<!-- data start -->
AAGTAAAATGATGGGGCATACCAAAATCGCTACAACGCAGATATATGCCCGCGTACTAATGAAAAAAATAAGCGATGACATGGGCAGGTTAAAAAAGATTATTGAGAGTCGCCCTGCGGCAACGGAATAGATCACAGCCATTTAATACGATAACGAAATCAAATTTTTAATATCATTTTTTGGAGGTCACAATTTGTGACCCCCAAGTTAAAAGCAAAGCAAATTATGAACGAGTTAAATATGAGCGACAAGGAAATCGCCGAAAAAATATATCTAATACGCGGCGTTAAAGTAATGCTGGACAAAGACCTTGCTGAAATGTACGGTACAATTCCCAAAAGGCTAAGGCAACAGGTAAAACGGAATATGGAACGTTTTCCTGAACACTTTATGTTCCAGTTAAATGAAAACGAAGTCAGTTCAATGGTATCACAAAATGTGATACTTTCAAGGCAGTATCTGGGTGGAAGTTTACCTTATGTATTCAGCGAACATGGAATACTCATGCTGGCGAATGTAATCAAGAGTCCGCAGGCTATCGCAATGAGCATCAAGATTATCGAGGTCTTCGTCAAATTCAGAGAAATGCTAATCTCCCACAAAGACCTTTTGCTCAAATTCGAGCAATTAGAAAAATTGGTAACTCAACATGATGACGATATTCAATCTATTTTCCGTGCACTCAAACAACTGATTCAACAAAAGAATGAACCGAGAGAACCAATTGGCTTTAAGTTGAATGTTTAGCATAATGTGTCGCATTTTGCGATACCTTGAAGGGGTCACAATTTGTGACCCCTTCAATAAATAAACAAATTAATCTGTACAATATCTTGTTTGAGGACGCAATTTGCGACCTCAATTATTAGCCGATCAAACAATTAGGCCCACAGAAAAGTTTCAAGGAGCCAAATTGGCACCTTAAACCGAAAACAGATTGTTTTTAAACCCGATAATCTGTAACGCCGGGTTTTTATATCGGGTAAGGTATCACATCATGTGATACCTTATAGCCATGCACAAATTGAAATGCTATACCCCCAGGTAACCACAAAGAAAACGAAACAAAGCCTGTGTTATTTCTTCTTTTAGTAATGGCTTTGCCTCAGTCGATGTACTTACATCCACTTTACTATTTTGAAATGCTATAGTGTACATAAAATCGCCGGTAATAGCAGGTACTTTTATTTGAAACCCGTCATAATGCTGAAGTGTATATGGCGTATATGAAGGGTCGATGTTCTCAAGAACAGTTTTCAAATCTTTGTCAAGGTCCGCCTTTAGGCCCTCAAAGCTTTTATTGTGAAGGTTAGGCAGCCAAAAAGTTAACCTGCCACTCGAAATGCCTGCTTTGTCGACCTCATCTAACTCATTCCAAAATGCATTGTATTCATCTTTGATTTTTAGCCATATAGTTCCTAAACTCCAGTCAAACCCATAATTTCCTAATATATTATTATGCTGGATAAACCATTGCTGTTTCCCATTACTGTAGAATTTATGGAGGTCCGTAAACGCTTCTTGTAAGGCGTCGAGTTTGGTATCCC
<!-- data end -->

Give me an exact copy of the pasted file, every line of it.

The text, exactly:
AAGTAAAATGATGGGGCATACCAAAATCGCTACAACGCAGATATATGCCCGCGTACTAATGAAAAAAATAAGCGATGACATGGGCAGGTTAAAAAAGATTATTGAGAGTCGCCCTGCGGCAACGGAATAGATCACAGCCATTTAATACGATAACGAAATCAAATTTTTAATATCATTTTTTGGAGGTCACAATTTGTGACCCCCAAGTTAAAAGCAAAGCAAATTATGAACGAGTTAAATATGAGCGACAAGGAAATCGCCGAAAAAATATATCTAATACGCGGCGTTAAAGTAATGCTGGACAAAGACCTTGCTGAAATGTACGGTACAATTCCCAAAAGGCTAAGGCAACAGGTAAAACGGAATATGGAACGTTTTCCTGAACACTTTATGTTCCAGTTAAATGAAAACGAAGTCAGTTCAATGGTATCACAAAATGTGATACTTTCAAGGCAGTATCTGGGTGGAAGTTTACCTTATGTATTCAGCGAACATGGAATACTCATGCTGGCGAATGTAATCAAGAGTCCGCAGGCTATCGCAATGAGCATCAAGATTATCGAGGTCTTCGTCAAATTCAGAGAAATGCTAATCTCCCACAAAGACCTTTTGCTCAAATTCGAGCAATTAGAAAAATTGGTAACTCAACATGATGACGATATTCAATCTATTTTCCGTGCACTCAAACAACTGATTCAACAAAAGAATGAACCGAGAGAACCAATTGGCTTTAAGTTGAATGTTTAGCATAATGTGTCGCATTTTGCGATACCTTGAAGGGGTCACAATTTGTGACCCCTTCAATAAATAAACAAATTAATCTGTACAATATCTTGTTTGAGGACGCAATTTGCGACCTCAATTATTAGCCGATCAAACAATTAGGCCCACAGAAAAGTTTCAAGGAGCCAAATTGGCACCTTAAACCGAAAACAGATTGTTTTTAAACCCGATAATCTGTAACGCCGGGTTTTTATATCGGGTAAGGTATCACATCATGTGATACCTTATAGCCATGCACAAATTGAAATGCTATACCCCCAGGTAACCACAAAGAAAACGAAACAAAGCCTGTGTTATTTCTTCTTTTAGTAATGGCTTTGCCTCAGTCGATGTACTTACATCCACTTTACTATTTTGAAATGCTATAGTGTACATAAAATCGCCGGTAATAGCAGGTACTTTTATTTGAAACCCGTCATAATGCTGAAGTGTATATGGCGTATATGAAGGGTCGATGTTCTCAAGAACAGTTTTCAAATCTTTGTCAAGGTCCGCCTTTAGGCCCTCAAAGCTTTTATTGTGAAGGTTAGGCAGCCAAAAAGTTAACCTGCCACTCGAAATGCCTGCTTTGTCGACCTCATCTAACTCATTCCAAAATGCATTGTATTCATCTTTGATTTTTAGCCATATAGTTCCTAAACTCCAGTCAAACCCATAATTTCCTAATATATTATTATGCTGGATAAACCATTGCTGTTTCCCATTACTGTAGAATTTATGGAGGTCCGTAAACGCTTCTTGTAAGGCGTCGAGTTTGGTATCCC